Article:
Get Your Carotenoids

If cartoons are true, then bunnies have great eyes. Lutein and Zeaxanthin carotenoids are known to support eye health, according to Nutrients, an open access nutrition journal. Carotenoids are a pigment inhibitor which gives certain fruits and vegetables an orange or yellow color. Yes, carrots are in this category as are cantaloupe, corn and yellow peppers. Lutein and Zeaxanthin carotenoids have been linked to a reduced risk of macular degenerative disease and cataracts. They also serve to filter out damaging blue light, which gives the eye that shiny, sparkly appearance of health. However, carrots are not the best source of carotenoids but rather kale, basil and parsley top the list. If you have a hard time getting enough vitamins through your food, try a vitamin supplement like Lipotriad. You can purchase this supplement as well as a variety of others online through Vision Direct.

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9 Steps to Take after Being Diagnosed with a Serious Condition

Screen Shot 2013-11-21 at 1.59.39 PMBy Melissa E. Clarke MD

When patients first receive the upsetting news that they have a serious condition such as cancer, they typically feel distressed. After the initial anger, fear, and sadness, these patients often tell me they feel overwhelmed and lost. They don’t know what steps to take next.

It’s important for patients to feel empowered when it comes to their healthcare. According to a recent study published in the journal Health Affairs, patients who are more engaged in their healthcare have better outcomes than those who are passive (read the study findings here). Making informed decisions will help you meet the challenge of your illness, get good-quality care, and minimize aggravation caused by the tricks and traps inherent in our current healthcare maze.

Here are 9 strategies to follow.
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Ending Your Life Is Not The Answer To Your Situation

PopovichBy Stan Popovich

You are at the end of your rope and you can’t take it any much longer. You are in pain and you are suffering and you feel there is no hope. The first thing that you need to do is to seek the services of a professional counselor. As a published author of a managing fear book and as a Layman, here are five reasons why suicide is not an option to your problems.

1. Things Change Over Time

Regardless of your situation, things do not stay the same. You may feel very bad today, but it won’t last forever. Remember this fact:  Regardless of your current situation, everything changes over time. This includes your current situation. Nothing remains the same forever.

2. There Are Always Other Options…..Always

You may feel lost and confused but the answers to your specific problems are out there. The key is that you have to find the answers. The answers to your problem will not come to you. As mentioned before, the first step in finding the solution to your problem is to seek help from a qualified professional.

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Eating Disorders: No Longer Just For Young Females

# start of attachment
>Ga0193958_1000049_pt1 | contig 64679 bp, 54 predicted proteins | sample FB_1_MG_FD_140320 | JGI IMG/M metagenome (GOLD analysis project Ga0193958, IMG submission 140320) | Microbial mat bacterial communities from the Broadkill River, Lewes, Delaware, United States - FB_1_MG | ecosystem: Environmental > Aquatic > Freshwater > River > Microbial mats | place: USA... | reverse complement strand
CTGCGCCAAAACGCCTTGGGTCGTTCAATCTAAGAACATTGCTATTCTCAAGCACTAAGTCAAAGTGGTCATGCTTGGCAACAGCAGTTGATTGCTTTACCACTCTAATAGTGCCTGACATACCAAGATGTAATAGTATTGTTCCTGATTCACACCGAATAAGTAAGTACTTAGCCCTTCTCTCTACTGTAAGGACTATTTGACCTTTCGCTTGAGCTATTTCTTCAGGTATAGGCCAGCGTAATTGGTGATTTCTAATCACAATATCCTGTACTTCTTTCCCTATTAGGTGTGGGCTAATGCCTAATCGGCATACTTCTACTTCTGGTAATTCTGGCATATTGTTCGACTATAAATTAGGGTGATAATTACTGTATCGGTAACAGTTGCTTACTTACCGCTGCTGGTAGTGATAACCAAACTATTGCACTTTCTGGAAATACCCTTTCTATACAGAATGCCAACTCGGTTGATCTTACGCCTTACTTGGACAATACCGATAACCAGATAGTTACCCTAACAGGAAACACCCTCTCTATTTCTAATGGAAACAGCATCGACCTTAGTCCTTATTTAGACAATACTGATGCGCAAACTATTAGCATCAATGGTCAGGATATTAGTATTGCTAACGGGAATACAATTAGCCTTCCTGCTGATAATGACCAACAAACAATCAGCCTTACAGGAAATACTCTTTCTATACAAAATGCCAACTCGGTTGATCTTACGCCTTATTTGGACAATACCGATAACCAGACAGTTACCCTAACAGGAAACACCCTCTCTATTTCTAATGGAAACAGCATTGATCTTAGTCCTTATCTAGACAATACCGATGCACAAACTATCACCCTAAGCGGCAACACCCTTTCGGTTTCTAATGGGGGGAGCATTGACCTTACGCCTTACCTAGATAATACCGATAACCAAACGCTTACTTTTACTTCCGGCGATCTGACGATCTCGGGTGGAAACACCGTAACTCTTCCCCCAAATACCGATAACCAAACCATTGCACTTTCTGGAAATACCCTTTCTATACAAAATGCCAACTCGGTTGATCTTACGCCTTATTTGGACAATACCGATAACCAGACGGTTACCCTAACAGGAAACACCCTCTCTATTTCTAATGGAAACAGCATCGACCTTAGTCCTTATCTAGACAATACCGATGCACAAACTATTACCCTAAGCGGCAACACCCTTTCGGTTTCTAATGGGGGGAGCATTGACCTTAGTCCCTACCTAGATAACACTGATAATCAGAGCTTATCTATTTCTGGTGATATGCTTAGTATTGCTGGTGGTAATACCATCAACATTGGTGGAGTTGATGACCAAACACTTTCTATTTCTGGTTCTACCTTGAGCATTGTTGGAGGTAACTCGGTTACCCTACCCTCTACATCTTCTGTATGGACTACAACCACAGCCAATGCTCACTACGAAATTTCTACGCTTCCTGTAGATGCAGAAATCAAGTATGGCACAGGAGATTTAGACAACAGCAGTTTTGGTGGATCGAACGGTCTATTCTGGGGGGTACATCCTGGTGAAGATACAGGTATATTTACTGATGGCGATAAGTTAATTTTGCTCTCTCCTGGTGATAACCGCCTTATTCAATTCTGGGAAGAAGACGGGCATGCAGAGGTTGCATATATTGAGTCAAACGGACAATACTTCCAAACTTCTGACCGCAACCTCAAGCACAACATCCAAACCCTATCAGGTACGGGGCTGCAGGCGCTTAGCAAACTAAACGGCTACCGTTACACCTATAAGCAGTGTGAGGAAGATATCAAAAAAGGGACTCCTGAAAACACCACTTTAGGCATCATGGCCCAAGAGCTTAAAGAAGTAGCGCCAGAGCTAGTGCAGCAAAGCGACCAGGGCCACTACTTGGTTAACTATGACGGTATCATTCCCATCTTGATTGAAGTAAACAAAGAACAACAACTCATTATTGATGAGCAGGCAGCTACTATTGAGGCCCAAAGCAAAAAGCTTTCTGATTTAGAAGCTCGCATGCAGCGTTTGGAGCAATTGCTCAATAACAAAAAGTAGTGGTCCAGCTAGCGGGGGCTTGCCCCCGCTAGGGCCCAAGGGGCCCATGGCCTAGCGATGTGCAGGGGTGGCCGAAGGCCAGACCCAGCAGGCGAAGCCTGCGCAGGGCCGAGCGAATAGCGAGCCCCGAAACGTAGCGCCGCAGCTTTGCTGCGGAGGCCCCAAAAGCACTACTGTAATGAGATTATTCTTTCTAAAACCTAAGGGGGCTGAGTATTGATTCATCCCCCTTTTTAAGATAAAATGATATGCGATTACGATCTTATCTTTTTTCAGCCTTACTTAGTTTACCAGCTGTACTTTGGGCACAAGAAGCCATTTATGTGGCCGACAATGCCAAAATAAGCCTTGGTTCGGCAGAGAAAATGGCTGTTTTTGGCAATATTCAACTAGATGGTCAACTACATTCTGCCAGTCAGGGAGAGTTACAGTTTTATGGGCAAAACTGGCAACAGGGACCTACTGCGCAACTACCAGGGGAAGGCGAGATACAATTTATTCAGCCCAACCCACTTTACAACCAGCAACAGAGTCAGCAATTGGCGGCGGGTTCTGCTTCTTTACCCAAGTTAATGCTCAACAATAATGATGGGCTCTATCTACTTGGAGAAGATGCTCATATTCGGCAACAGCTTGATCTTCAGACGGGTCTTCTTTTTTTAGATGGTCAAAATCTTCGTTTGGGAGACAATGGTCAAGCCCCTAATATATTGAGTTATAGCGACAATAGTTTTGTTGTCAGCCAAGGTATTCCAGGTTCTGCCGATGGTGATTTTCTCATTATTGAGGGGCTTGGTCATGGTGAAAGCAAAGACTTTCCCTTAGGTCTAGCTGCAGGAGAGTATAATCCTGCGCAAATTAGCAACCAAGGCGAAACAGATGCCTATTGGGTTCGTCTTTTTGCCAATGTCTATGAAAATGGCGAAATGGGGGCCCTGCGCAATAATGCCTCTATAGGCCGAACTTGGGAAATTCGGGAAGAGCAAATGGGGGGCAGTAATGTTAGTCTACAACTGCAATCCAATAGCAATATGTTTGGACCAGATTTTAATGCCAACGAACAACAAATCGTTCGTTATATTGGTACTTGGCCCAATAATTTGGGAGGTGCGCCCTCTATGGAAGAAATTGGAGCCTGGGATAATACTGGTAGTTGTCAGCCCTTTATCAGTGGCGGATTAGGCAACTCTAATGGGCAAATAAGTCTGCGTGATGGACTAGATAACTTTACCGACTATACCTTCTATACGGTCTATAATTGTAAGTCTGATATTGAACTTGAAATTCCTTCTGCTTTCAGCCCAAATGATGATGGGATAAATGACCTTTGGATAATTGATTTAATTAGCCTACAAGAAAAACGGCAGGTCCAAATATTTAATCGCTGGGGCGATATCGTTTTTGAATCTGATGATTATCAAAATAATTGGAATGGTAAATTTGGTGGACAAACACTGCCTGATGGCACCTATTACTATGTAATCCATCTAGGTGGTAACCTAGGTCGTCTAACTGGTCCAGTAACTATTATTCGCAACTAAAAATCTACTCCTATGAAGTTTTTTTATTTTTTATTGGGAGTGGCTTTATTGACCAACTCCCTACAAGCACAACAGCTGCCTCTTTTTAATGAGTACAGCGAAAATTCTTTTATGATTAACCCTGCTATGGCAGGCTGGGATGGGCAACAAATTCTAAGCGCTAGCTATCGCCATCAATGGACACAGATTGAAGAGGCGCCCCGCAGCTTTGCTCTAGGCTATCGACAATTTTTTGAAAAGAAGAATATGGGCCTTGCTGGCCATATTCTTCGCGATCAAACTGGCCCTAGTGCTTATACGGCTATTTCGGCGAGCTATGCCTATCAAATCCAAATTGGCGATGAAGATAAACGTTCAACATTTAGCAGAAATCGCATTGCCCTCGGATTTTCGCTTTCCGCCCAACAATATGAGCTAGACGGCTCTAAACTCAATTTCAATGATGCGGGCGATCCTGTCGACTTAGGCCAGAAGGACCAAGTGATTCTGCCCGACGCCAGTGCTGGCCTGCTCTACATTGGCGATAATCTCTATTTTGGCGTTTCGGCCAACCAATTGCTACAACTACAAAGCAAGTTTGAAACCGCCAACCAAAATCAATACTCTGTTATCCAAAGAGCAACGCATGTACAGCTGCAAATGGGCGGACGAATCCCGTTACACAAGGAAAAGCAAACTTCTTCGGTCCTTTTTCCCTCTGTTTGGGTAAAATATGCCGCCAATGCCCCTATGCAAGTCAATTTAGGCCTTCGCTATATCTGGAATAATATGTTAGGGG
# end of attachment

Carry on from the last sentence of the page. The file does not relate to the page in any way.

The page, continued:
By Dr. Kim Dennis

For decades, the topic of eating disorders conjured an immediate stereotype – female, beautiful, a high achiever, affluent, often the first-born, and above all, young. She might be the high school prom queen, or the college cheerleader, but hardly ever was she a middle-aged mother of three. Indeed, the very idea that a woman in midlife could suffer from anorexia or bulimia was nearly unimaginable.

In years past, experts believed eating disorders rarely, if ever, occurred after the age of 35; we now know anorexia occurs across the lifespan, in girls and women, boys and men. In fact, behavioral and mental health professionals report that in the past decade, they are treating an increasing number of women in their 30s, 40s and 50s who are starving themselves. Additionally, these women are abusing laxatives, exercising to dangerous extremes and self-harming – behaviors that frequently co-occur.

Women seeking treatment later in life typically fall into one of three categories: those who have secretly struggled with an eating disorder for many years yet did not receive help; those who were treated for an eating disorder in younger years; and those who developed an eating disorder as an adult.

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Regain Flexibility With Ease After Your Back Surgery

BLD054342Worried about whether or not you’ll be able to return to your favorite activities following your back surgery? Not to fret. Today, sports physiologists encourage many post-surgical patients to return to some form of exercise almost right away. From gentle water walking to personalized stretching routines, your rehabilitation program can be fun and get you back to the activities you love most — fast!

Walk Your Way to Flexibility…In the Water

Aerobic water walking has become one of the most popular forms of rehabilitation following back surgery. Many people begin water routines with the sole purpose of entering their recovery program with ease, only to discover the fun whole body benefits. Some ranges of motion require subtle movement following surgery. Performing these ranges of motion while submerged in water takes away much of the pressure gravity exerts on land, making it easier to stretch. One of the major issues patients report is a fear of falling just following surgery. Water walking takes that fear away by offering the ultimate cushion as you regain your equilibrium. The YMCA offers classes throughout the U.S. that are led by certified instructors to help get you in the groove.